About Anna Romer
Anna Romer was born in Australia to a family of booklovers. She led a nomadic life for many years, travelling around Europe and Britain in an ancient Kombi van where she discovered a passion for history. These days she lives in a little old cottage surrounded by bushland, writing stories about dark family secrets, rambling houses, characters haunted by the past, and settings that feature the uniquely beautiful Australian landscape. Anna’s debut bestselling novel was Thornwood House, followed by Lyrebird Hill and Beyond the Orchard. See more at AnnaRomer.com.au
Your latest book, Under The Midnight Sky, is about a missing girl and a journalist that connects her disappearance to some murders that happened years earlier. Can you tell us a bit more about the book?
Journalist Abby Bardot is haunted by the deaths of three young girls who were found buried in the forest twenty years ago. Even though the killer is in jail, Abby’s own childhood encounter with him still gives her nightmares. When a teenage girl goes missing from a remote campground, Abby fears that the real killer is still at large. Her investigations lead her to an isolated mansion at the edge of the forest, owned by reclusive writer Tom Gabriel. Abby and Tom join forces to untangle a kidnapping from the late 1940s, in the hope that it will help them find the missing girl before it’s too late.
What inspired the idea behind this novel?
Years ago I lived on a remote property out west. Hidden in the bush about five kilometres from my cabin was a tiny old abandoned dwelling. It had been carefully camouflaged so was very hard to find, and I became obsessed with it. Every day for about a year I trekked through the scrub trying to find it; mostly it eluded me, but sometimes I was lucky. One day I pushed through the overhanging vines and branches and netting and ventured inside. It was incredibly creepy and dark; there were moth cocoons covering the grimy windows and huge spider nests on the walls. When the door slammed shut behind me I was trapped for a few wild moments in the blackness unable to budge the rusty latch. My imagination (and heart rate) went into overdrive! Later, as I hurried home, I started thinking just how easy it would be for someone to vanish in the bush and never be found.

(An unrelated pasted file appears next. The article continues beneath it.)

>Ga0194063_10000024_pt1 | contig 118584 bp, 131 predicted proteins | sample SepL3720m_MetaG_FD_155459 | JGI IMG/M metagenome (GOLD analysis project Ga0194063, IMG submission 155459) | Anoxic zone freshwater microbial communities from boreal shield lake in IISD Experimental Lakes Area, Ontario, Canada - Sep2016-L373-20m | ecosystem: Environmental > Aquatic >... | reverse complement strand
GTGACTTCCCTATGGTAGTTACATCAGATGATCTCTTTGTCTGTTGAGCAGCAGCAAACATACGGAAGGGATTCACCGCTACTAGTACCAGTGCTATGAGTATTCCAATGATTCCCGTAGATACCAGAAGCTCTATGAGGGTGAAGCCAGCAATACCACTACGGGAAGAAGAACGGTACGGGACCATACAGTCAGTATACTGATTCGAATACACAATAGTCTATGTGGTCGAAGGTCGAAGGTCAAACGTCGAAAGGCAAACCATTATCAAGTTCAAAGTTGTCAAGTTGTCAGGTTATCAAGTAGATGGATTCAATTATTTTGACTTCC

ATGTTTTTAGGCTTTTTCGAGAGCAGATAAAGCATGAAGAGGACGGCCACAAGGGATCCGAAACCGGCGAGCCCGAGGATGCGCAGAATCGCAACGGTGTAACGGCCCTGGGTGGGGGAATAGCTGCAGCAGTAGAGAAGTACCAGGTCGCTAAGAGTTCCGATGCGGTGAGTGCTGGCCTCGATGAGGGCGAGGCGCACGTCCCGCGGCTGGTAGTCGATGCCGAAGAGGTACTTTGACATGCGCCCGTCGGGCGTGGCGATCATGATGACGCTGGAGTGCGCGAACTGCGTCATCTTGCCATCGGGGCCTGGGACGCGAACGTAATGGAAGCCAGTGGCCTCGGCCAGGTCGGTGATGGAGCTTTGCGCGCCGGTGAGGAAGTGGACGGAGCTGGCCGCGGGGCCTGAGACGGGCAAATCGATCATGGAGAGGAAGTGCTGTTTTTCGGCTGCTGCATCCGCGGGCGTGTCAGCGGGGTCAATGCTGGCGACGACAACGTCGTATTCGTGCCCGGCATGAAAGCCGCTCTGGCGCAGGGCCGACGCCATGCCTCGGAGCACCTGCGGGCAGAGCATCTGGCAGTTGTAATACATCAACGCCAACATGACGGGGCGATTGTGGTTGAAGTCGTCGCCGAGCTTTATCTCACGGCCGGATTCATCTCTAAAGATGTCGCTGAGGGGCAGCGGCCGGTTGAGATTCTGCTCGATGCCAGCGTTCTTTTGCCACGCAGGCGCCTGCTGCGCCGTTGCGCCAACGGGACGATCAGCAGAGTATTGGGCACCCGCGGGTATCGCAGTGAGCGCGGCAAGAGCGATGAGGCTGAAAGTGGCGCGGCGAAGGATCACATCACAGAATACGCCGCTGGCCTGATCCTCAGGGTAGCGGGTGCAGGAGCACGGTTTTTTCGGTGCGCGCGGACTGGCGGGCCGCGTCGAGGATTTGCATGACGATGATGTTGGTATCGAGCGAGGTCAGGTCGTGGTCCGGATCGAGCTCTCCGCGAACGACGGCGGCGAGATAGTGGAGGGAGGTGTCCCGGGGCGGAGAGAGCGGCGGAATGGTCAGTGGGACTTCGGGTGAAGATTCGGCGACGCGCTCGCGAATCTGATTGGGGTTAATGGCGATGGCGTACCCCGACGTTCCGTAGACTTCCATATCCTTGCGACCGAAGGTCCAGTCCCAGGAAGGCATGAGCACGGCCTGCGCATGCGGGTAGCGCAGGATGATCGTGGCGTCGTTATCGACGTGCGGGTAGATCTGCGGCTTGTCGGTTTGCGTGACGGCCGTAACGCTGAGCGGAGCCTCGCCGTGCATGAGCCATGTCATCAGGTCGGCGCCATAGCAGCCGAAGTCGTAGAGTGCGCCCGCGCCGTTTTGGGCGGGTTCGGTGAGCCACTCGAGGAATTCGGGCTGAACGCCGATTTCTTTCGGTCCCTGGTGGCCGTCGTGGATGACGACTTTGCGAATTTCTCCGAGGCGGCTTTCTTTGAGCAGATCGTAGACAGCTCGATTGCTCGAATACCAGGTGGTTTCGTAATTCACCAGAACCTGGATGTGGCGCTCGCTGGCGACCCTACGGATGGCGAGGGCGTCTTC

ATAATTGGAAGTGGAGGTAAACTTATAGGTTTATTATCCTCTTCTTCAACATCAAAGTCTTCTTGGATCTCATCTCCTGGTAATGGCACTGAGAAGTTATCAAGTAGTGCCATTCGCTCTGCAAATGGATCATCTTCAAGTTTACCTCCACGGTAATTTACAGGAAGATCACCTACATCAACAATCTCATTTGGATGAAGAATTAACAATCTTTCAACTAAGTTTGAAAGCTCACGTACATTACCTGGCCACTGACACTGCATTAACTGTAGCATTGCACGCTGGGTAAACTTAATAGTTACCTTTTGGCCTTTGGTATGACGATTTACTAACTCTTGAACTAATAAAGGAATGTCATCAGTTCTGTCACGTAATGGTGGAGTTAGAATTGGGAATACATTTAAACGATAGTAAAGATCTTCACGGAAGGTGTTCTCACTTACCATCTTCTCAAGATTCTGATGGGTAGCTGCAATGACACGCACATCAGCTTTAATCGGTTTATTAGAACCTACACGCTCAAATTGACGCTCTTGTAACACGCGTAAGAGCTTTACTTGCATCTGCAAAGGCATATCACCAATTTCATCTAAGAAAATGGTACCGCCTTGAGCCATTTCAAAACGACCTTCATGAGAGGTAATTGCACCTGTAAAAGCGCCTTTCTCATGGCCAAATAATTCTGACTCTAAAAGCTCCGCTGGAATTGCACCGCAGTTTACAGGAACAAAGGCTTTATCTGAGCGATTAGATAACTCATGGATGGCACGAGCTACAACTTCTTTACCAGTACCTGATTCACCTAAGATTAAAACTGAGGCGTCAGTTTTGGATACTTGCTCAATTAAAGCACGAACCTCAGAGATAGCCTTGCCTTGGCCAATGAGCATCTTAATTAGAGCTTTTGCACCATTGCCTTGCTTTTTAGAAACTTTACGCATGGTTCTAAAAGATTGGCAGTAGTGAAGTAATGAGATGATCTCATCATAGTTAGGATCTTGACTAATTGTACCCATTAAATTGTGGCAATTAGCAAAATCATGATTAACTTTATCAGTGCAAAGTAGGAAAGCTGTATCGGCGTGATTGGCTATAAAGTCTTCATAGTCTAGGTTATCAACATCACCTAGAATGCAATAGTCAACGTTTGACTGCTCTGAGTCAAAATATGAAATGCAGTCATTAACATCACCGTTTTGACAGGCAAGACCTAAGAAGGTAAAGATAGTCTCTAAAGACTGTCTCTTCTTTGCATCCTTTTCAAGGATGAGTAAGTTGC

What’s your daily writing routine like and what are you working on at the moment?
I get up about 5am and meditate, then walk the dogs. There’s a hundred acres of bushland behind my house, so we do a lot of exploring. Back at home I feed the animals and do some housework or gardening to prepare my mind. Then I retire to my writing studio around 7am with a pot of rosehip tea and something yummy – date balls or cashews or a fruit smoothie – and get to work. I used to be a rabid plotter, but these days I find that a loose outline is enough. Often I’ll spend ages pondering the pictures on my inspiration board until something sparks. It’s fun to let the scenes materialise and take me somewhere interesting. I can write a scene or two in a day, but then I need to stop and let my creative juices revive. I finish work by late afternoon (unless I’m close to deadline!) and then head off into the bush again with the dogs. Walking and being outside is a great way to disengage from my fictional world and return to normal life.
I’m currently in the planning stages of two novels – both revisiting my old favourite Beauty and the Beast theme, but of course in very dark and mysterious ways. I’m having a lot of fun collecting pictures and objects and quotes etc. to pin on my inspiration board, and dreaming up possible scenarios. At some point, one story will take shape more vividly in my mind. That’s the story I’ll focus on and work into an outline. And then the fun begins!
In your downtime, what do you enjoy reading?
I love anything set in the near future that involves a post-apocalyptic adventure – preferably with tons of romance. I’m currently loving The Passage by Justin Cronin. I seem to go through stages; sometimes I’ll get obsessed by historical fiction, or binge on current bestsellers, or murder mysteries, or romance. Give me anything with a good suspenseful story and I’m happy!
You were nomadic for many years, travelling around Europe and Britain in a Kombi. Can you tell us more about that?
It was a long time ago! In my twenties I was a bit of an adventurer, trekking about Europe in my old vintage Volkswagen, earning a living as a pavement artist. I lived mostly in Italy but went on some memorable road trips through Germany, Spain, Portugal, France and England. Camping on clifftops and waking to astonishing views; bathing in cold rivers, washing my clothes in streams, cooking on campfires. Weathering violent storms with just a sheet of tin between me and the elements. I met some wonderfully eccentric people – artists and musicians, hippies and poets and disinherited princes; many became dear friends. We would often meet up in a designated town and crowd into some dark little tavern, strumming and singing till dawn. I also got to explore some fascinating places – frozen forests in Italy, subterranean chapels with walls made from human bones; crumbling Portuguese nunneries; abandoned orchards and secret walled gardens in Spain. My adventures inspired a deep love of history, and made me aware of the stories that exist all around us.